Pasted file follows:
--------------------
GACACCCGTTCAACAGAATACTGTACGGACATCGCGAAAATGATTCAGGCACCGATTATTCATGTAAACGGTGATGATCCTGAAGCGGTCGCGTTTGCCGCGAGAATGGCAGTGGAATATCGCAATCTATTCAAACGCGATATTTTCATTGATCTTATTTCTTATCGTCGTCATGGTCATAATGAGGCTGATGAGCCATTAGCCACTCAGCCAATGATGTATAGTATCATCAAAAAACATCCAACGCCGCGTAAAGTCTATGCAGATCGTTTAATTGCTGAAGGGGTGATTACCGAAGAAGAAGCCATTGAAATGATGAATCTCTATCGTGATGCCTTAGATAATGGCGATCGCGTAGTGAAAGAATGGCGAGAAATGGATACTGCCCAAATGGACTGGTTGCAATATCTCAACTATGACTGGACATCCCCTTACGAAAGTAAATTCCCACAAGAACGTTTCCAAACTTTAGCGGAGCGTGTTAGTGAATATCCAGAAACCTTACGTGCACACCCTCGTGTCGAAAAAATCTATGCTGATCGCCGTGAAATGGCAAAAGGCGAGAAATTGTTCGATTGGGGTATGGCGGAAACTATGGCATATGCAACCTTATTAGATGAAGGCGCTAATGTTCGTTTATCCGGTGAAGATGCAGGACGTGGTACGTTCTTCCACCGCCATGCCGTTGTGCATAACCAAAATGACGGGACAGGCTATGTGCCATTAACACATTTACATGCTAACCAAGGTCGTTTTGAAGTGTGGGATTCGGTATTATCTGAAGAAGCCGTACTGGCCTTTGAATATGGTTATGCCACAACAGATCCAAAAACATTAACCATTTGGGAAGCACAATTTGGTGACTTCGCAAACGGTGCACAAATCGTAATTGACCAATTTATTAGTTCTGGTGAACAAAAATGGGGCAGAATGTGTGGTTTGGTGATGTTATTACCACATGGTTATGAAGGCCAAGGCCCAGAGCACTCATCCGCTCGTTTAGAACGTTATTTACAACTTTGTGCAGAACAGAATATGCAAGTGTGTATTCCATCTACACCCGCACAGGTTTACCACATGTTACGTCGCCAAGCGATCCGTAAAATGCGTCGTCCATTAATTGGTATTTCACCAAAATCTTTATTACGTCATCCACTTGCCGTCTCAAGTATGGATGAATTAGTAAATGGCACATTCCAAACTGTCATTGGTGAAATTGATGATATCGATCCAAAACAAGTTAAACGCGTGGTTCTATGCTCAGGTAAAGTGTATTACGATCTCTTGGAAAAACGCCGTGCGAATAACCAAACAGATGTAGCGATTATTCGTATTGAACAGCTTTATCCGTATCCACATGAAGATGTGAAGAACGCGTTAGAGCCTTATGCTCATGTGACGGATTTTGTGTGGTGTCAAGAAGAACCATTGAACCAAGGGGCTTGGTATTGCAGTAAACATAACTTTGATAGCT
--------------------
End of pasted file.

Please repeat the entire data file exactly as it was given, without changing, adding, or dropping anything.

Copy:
GACACCCGTTCAACAGAATACTGTACGGACATCGCGAAAATGATTCAGGCACCGATTATTCATGTAAACGGTGATGATCCTGAAGCGGTCGCGTTTGCCGCGAGAATGGCAGTGGAATATCGCAATCTATTCAAACGCGATATTTTCATTGATCTTATTTCTTATCGTCGTCATGGTCATAATGAGGCTGATGAGCCATTAGCCACTCAGCCAATGATGTATAGTATCATCAAAAAACATCCAACGCCGCGTAAAGTCTATGCAGATCGTTTAATTGCTGAAGGGGTGATTACCGAAGAAGAAGCCATTGAAATGATGAATCTCTATCGTGATGCCTTAGATAATGGCGATCGCGTAGTGAAAGAATGGCGAGAAATGGATACTGCCCAAATGGACTGGTTGCAATATCTCAACTATGACTGGACATCCCCTTACGAAAGTAAATTCCCACAAGAACGTTTCCAAACTTTAGCGGAGCGTGTTAGTGAATATCCAGAAACCTTACGTGCACACCCTCGTGTCGAAAAAATCTATGCTGATCGCCGTGAAATGGCAAAAGGCGAGAAATTGTTCGATTGGGGTATGGCGGAAACTATGGCATATGCAACCTTATTAGATGAAGGCGCTAATGTTCGTTTATCCGGTGAAGATGCAGGACGTGGTACGTTCTTCCACCGCCATGCCGTTGTGCATAACCAAAATGACGGGACAGGCTATGTGCCATTAACACATTTACATGCTAACCAAGGTCGTTTTGAAGTGTGGGATTCGGTATTATCTGAAGAAGCCGTACTGGCCTTTGAATATGGTTATGCCACAACAGATCCAAAAACATTAACCATTTGGGAAGCACAATTTGGTGACTTCGCAAACGGTGCACAAATCGTAATTGACCAATTTATTAGTTCTGGTGAACAAAAATGGGGCAGAATGTGTGGTTTGGTGATGTTATTACCACATGGTTATGAAGGCCAAGGCCCAGAGCACTCATCCGCTCGTTTAGAACGTTATTTACAACTTTGTGCAGAACAGAATATGCAAGTGTGTATTCCATCTACACCCGCACAGGTTTACCACATGTTACGTCGCCAAGCGATCCGTAAAATGCGTCGTCCATTAATTGGTATTTCACCAAAATCTTTATTACGTCATCCACTTGCCGTCTCAAGTATGGATGAATTAGTAAATGGCACATTCCAAACTGTCATTGGTGAAATTGATGATATCGATCCAAAACAAGTTAAACGCGTGGTTCTATGCTCAGGTAAAGTGTATTACGATCTCTTGGAAAAACGCCGTGCGAATAACCAAACAGATGTAGCGATTATTCGTATTGAACAGCTTTATCCGTATCCACATGAAGATGTGAAGAACGCGTTAGAGCCTTATGCTCATGTGACGGATTTTGTGTGGTGTCAAGAAGAACCATTGAACCAAGGGGCTTGGTATTGCAGTAAACATAACTTTGATAGCT